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Tuesday, August 03, 2021

Suborbital flight: Fast enough to reach space, not stay there

With Richard Branson and Jeff Bezos kicking off private space flight, several companies are looking for customers wanting to go on suborbital or even orbital journeys.

Written by Om Marathe | New Delhi |
Updated: July 13, 2021 8:35:50 am
Billionaire Richard Branson floats in zero gravity on board Virgin Galactic's passenger rocket plane VSS Unity after reaching the edge of space above Spaceport America near Truth or Consequences, New Mexico. (Reuters Photo)

On Sunday, Virgin Group founder Richard Branson and five others undertook a brief trip to the “edge of space”, taking off on the VSS Unity spaceship from New Mexico and reaching an altitude of 85 km from Earth before returning.

Such a trip is called a “suborbital flight”. Another high-profile suborbital trip is coming up on June 20, when Amazon’s Jeff Bezos takes off on the Blue Origin spacecraft.

What’s suborbital

When an object travels at a horizontal speed of about 28,000 km/hr or more, it goes into orbit once it is above the atmosphere. Satellites need to reach that threshold speed in order to orbit Earth. Such a satellite would be accelerating towards the Earth due to gravity, but its horizontal movement is fast enough to offset the downward motion so that it moves along a circular path.

Any object travelling slower than 28,000 km/hr must eventually return to Earth. However, Branson’s spacecraft travelled far enough, as Bezos’s will, to reach the “edge of space”. These are suborbital flights, because they will not be travelling fast enough to orbit Earth once they reach there.

Such a trip allows space travellers to experience a few minutes of “weightlessness”.

This photo provided by Virgin Galactic, shows the VSS Unity’s tail cone view from space on Sunday, July 11, 2021. (AP)

Branson’s flight was first carried off the ground by a larger aeroplane to an altitude of around 15 km. From here, the vehicle blasted off the plane, achieving a height of around 85 km, where it momentarily reached zero vertical velocity. At this altitude, travellers were estimated to experience about four minutes of weightlessness.

For an analogy, consider a cricket ball thrown into the air. Given that no human hand can give it a speed of 28,000 km/hr (about 8 m/sec), the ball will fly in an arc until its entire kinetic energy is swapped with potential energy. At that instant, it will lose its vertical motion momentarily, before returning to Earth under the influence of gravity. A suborbital flight is like this cricket ball, but travelling fast enough to reach the “edge of space”, and yet without enough horizontal velocity to go into orbit.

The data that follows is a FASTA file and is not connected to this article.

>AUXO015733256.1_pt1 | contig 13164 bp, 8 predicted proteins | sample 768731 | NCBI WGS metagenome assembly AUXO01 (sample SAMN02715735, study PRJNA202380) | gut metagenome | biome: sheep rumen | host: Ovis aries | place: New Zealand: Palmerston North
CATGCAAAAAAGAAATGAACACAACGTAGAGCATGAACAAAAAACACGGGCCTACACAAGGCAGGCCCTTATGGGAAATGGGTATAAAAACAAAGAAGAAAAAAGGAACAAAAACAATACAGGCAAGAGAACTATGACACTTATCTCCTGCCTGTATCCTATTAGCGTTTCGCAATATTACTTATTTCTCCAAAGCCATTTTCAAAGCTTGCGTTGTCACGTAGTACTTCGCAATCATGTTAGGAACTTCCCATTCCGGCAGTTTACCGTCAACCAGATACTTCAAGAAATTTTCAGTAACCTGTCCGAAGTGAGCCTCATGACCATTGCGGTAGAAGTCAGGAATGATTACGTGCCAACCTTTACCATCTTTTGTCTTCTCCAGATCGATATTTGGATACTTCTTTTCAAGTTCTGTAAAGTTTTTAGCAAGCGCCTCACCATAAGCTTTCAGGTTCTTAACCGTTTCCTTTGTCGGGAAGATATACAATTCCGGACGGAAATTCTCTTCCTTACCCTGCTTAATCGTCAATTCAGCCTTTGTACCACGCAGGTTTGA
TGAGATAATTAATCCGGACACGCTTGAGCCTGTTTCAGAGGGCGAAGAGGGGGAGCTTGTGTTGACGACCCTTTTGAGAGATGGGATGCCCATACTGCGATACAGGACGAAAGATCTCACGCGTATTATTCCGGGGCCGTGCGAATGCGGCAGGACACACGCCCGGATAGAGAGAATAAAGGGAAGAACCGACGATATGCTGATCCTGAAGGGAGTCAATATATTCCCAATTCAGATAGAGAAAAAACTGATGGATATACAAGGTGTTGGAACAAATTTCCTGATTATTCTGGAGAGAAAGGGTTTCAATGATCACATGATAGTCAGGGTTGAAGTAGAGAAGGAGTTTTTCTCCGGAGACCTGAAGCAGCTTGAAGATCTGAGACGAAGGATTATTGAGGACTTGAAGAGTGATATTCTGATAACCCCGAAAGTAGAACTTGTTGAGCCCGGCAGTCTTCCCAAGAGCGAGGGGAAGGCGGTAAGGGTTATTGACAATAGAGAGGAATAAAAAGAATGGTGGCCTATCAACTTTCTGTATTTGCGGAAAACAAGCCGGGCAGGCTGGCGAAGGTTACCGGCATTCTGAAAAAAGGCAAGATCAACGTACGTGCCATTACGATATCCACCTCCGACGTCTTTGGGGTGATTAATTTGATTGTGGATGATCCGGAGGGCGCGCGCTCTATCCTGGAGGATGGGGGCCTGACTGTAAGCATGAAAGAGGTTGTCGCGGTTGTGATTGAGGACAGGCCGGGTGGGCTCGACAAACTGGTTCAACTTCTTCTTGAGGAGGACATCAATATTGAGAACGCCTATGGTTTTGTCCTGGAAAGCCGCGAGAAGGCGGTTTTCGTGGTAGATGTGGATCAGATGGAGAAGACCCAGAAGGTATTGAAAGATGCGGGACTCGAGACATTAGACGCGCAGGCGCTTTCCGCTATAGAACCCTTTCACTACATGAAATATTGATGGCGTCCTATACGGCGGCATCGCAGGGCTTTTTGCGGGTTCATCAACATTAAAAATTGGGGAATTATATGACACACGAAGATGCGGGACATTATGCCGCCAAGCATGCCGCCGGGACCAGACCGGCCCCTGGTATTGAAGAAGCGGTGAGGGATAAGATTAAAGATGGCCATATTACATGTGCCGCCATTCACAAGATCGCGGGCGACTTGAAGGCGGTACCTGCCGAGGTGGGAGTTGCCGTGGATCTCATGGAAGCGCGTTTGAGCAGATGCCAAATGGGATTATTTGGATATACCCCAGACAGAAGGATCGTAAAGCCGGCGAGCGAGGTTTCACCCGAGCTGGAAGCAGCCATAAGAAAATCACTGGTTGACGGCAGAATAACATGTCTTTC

If an object travels as fast as 40,000 km/hr, it will achieve escape velocity, and never return to Earth.

Why the buzz

With Branson and Bezos kicking off private space flight, several companies are looking for customers wanting to go on suborbital or even orbital journeys.

At Branson’s Virgin Galactic, around 600 people have already paid deposits for tickets that are priced up to $250,000 (Rs 1.86 crore). However, Bezos’s Blue Origin, which uses the reusable New Shepard rocket, is yet to announce commercialisation plans, according to the BBC.

There is also excitement among scientists who want to use suborbital flights for microgravity research. Such flights, as per a space.com report, would be far less expensive than carrying experiments and people to the International Space Station. Suborbital flights could also be an alternative to parabolic flights in aeroplanes that space agencies currently use to simulate zero gravity.

Safety concerns

The Branson flight comes seven years after his company’s first rocket, called Enterprise, crashed during a test flight, killing one of the pilots on board. The other survived after parachuting out.

The current rocket is also not certified by the US Federal Aviation Administration, which is prohibited to do so by law until 2023. According to The New York Times, this is because the government does not want to burden companies like Virgin Atlantic with regulations during their “learning” period, when they can innovate by trying out different designs and procedures.

Passengers who go on such trips need to sign “informed consent” forms, similar to the ones before going for skydiving or bungee jumping, the report said.

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